At her weekly post-Cabinet media conference, Ms Ardern repeatedly refused to answer any questions about the fate of the Red Cross nurse who was kidnapped in 2013.
"You'll forgive me, I hope, for not commenting on that case. It remains the government's view that it would be preferable if the case was not in the public domain,'' she said.
"For that reason I won't be commenting further on it, with one exception, and that is to make special mention of the domestic media. I think the decisions that have been made over a period of time by various outlets and journalists has not only been responsible, I think it's been exemplary.
"I'm sure I speak on behalf of successive governments when I say thank you."
While the prime minister accepted there was "interest" in the case since it went public this morning, she said outside of the information already provided by the foreign affairs minister, there would be nothing further from the government.
"Decisions have been taken that were not our own and I won't be commenting any further on decisions made by others,'' she said.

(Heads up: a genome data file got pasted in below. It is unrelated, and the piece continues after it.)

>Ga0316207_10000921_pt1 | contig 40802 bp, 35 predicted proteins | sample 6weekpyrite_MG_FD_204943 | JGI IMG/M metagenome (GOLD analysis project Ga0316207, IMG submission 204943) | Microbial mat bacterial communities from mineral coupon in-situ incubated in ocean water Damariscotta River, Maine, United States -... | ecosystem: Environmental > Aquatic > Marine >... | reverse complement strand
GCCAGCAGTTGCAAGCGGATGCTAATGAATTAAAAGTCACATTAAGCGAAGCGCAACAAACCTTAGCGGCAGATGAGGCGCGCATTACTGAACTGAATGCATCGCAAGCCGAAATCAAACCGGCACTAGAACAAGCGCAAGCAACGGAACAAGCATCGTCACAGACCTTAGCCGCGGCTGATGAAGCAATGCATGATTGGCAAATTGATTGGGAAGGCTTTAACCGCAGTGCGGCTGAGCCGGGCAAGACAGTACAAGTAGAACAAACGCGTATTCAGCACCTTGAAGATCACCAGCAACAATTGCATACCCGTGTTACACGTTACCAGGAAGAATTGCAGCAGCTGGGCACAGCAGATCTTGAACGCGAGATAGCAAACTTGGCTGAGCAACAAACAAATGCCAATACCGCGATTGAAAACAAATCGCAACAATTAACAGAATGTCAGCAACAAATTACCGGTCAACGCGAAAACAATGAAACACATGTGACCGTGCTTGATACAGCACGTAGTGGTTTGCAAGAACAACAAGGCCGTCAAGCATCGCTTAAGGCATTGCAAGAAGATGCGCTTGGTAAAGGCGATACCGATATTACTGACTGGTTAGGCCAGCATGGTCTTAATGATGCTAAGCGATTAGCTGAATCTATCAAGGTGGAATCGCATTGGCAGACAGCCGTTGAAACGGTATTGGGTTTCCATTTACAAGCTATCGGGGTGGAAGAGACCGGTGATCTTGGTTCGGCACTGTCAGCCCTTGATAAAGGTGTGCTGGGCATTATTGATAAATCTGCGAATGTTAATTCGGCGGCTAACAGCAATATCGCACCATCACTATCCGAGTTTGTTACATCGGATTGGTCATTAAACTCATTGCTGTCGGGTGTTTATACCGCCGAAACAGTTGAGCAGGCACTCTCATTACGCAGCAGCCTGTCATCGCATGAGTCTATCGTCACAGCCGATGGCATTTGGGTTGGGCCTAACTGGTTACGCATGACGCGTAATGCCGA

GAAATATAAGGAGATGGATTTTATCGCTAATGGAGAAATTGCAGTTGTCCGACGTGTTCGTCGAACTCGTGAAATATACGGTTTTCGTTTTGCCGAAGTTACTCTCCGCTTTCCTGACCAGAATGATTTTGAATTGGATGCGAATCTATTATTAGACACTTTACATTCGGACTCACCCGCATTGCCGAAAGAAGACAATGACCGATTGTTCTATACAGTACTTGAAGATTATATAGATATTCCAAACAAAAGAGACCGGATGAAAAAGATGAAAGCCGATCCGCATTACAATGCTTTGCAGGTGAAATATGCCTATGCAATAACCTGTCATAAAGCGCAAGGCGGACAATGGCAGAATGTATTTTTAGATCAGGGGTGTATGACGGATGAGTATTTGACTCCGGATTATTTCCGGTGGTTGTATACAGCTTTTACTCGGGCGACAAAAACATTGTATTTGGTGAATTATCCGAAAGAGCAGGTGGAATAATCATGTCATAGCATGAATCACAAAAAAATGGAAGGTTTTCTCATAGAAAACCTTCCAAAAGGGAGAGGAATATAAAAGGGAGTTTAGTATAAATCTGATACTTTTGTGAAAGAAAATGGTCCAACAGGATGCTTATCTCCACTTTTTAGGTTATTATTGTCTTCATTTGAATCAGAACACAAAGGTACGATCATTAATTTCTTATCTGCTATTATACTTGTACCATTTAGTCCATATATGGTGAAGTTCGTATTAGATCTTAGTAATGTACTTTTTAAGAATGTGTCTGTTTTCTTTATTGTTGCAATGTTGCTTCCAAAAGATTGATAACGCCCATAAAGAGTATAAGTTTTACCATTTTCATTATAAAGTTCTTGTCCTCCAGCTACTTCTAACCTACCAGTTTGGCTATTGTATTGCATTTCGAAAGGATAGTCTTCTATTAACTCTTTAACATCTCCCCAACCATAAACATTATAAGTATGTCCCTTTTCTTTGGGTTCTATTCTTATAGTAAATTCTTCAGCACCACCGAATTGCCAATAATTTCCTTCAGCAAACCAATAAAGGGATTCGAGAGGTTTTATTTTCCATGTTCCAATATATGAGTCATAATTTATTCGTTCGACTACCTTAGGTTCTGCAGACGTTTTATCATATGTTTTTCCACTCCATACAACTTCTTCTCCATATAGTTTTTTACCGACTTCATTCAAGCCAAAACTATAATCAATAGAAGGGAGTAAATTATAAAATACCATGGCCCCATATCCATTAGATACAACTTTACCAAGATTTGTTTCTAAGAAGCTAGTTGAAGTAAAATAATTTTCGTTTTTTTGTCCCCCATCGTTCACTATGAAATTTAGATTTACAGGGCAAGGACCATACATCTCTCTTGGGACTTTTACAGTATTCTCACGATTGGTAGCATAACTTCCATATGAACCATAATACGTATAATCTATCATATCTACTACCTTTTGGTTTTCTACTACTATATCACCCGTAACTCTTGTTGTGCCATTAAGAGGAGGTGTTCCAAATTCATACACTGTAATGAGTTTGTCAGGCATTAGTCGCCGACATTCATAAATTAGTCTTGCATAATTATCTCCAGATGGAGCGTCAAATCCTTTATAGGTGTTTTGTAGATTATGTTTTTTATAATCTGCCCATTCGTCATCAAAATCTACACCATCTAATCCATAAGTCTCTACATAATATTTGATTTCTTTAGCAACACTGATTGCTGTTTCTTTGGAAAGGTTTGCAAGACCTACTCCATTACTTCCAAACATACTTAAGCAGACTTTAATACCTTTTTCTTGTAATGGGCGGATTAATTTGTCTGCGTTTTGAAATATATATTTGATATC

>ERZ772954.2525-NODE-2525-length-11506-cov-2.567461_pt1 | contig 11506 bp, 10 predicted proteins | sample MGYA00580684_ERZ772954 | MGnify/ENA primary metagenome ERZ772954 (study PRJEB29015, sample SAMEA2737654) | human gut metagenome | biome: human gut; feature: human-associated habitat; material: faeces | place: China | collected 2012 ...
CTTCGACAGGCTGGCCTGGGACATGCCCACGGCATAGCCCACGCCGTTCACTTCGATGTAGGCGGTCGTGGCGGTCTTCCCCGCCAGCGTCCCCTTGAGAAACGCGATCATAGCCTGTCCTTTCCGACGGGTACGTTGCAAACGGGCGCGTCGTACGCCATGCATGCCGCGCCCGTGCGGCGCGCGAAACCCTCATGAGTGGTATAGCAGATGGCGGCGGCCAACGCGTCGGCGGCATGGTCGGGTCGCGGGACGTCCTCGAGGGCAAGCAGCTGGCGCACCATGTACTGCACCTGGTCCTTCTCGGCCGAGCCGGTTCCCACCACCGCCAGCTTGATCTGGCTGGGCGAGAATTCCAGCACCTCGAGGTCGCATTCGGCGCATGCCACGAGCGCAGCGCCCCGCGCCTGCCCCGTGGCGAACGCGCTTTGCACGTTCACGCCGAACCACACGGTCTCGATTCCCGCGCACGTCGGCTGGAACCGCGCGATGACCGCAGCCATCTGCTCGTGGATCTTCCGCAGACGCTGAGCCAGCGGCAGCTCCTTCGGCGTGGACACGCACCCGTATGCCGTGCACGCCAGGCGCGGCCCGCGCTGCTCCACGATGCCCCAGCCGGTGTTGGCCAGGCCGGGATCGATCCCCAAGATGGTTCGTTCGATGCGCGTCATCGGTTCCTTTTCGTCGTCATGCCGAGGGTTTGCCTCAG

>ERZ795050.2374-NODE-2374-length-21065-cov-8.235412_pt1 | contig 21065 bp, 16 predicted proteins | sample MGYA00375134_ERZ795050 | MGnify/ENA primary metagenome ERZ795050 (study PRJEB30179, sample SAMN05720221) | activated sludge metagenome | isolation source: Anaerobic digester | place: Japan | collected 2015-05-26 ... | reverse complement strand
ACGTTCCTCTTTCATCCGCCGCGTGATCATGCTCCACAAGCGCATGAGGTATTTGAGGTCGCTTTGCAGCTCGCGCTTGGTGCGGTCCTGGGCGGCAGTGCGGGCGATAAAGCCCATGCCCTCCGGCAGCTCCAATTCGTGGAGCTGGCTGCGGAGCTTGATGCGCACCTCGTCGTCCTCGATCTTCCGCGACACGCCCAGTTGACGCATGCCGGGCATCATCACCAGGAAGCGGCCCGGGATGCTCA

Asked what the government's position on paying ransoms was, Ms Ardern said her view was that it "has not changed''.
"I'm not at this current point in time willing to be drawn individually on that policy but it's remained unchanged," she said.
Any messages to the family of Ms Akavi would be done privately, Ms Ardern said.
The International Committee of the Red Cross said it was surprised by the Prime Minister's objection to its decision to name Ms Akavi.
Director of Operations Dominik Stillhart said the Red Cross would not have made the decision without the support of the New Zealand government.
He said he was confident the decision had been made with full transparency and in coordination with the government.